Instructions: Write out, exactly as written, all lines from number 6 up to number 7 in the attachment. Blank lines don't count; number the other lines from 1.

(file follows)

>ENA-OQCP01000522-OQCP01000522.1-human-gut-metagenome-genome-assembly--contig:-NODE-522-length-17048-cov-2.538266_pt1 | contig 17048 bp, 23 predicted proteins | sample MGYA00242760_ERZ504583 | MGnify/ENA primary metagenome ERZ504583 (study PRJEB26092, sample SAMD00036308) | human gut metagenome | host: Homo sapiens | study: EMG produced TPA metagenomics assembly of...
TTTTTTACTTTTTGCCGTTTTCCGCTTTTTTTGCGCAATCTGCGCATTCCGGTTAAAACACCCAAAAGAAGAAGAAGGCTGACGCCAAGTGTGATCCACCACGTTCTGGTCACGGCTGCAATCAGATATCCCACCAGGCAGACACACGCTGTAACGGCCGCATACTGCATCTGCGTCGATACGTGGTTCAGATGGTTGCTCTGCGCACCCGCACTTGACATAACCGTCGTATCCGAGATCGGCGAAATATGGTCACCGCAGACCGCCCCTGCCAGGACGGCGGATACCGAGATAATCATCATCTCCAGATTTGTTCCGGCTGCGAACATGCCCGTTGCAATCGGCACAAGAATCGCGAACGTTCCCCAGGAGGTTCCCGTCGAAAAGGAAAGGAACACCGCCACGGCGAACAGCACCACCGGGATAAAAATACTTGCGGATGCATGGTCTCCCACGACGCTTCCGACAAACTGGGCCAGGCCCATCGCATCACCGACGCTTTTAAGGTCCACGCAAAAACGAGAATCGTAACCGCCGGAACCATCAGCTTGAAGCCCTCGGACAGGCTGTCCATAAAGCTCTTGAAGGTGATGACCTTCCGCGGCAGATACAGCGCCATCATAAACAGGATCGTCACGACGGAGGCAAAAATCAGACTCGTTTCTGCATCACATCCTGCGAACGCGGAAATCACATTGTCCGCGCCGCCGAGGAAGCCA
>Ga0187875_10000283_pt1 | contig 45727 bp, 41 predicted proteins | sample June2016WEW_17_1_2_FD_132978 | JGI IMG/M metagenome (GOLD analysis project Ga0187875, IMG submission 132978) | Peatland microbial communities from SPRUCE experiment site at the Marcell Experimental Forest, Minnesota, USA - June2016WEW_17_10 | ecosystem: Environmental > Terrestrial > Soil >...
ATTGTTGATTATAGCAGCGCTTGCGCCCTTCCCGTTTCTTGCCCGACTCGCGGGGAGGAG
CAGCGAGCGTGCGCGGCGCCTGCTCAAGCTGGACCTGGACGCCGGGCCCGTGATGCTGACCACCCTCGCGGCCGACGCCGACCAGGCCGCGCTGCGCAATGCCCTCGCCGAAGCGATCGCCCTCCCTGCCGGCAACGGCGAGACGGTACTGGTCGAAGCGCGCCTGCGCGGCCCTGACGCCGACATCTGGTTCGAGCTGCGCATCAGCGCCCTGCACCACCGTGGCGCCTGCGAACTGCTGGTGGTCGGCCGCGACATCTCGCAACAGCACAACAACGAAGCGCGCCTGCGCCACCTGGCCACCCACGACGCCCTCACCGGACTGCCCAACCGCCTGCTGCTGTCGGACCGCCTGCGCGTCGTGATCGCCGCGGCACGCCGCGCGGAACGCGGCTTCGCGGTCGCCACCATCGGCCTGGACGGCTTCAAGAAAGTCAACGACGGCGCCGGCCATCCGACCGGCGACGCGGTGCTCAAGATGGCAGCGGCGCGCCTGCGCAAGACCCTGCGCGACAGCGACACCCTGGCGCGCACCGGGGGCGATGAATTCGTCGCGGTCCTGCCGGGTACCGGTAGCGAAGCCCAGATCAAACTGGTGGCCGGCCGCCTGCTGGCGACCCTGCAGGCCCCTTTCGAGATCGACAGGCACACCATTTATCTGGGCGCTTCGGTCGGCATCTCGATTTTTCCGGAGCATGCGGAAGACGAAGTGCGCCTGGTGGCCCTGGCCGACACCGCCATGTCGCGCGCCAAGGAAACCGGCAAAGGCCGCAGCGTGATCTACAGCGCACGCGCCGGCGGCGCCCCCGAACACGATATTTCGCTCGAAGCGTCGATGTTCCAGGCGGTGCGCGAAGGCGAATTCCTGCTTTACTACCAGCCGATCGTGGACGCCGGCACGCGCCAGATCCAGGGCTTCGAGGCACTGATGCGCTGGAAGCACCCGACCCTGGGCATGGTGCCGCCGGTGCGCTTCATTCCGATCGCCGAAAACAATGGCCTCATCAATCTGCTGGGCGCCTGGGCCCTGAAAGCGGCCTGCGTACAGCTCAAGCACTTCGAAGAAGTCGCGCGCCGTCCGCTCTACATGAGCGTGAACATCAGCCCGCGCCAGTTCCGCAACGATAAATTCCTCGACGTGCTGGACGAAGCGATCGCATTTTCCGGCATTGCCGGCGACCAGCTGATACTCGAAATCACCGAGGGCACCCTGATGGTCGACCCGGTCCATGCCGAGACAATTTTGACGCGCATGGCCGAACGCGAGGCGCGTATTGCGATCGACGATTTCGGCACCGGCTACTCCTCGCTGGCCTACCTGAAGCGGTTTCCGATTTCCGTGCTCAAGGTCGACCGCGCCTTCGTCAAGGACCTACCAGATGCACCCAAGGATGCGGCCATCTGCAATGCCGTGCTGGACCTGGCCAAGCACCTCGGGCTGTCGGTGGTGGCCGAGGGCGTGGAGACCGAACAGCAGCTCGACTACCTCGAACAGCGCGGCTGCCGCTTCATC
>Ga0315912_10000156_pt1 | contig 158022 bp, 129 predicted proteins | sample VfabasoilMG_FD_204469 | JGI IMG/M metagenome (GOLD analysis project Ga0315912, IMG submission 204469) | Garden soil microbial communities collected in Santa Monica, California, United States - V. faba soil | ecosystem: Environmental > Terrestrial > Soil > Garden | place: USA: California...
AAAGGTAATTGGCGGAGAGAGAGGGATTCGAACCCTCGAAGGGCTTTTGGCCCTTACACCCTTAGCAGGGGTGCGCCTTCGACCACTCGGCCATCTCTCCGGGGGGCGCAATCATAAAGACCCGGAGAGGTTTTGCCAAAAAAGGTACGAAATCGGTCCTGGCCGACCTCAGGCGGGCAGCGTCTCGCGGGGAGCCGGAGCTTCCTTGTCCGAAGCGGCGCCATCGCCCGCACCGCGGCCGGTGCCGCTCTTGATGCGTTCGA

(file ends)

>Ga0315912_10000156_pt1 | contig 158022 bp, 129 predicted proteins | sample VfabasoilMG_FD_204469 | JGI IMG/M metagenome (GOLD analysis project Ga0315912, IMG submission 204469) | Garden soil microbial communities collected in Santa Monica, California, United States - V. faba soil | ecosystem: Environmental > Terrestrial > Soil > Garden | place: USA: California...
AAAGGTAATTGGCGGAGAGAGAGGGATTCGAACCCTCGAAGGGCTTTTGGCCCTTACACCCTTAGCAGGGGTGCGCCTTCGACCACTCGGCCATCTCTCCGGGGGGCGCAATCATAAAGACCCGGAGAGGTTTTGCCAAAAAAGGTACGAAATCGGTCCTGGCCGACCTCAGGCGGGCAGCGTCTCGCGGGGAGCCGGAGCTTCCTTGTCCGAAGCGGCGCCATCGCCCGCACCGCGGCCGGTGCCGCTCTTGATGCGTTCGA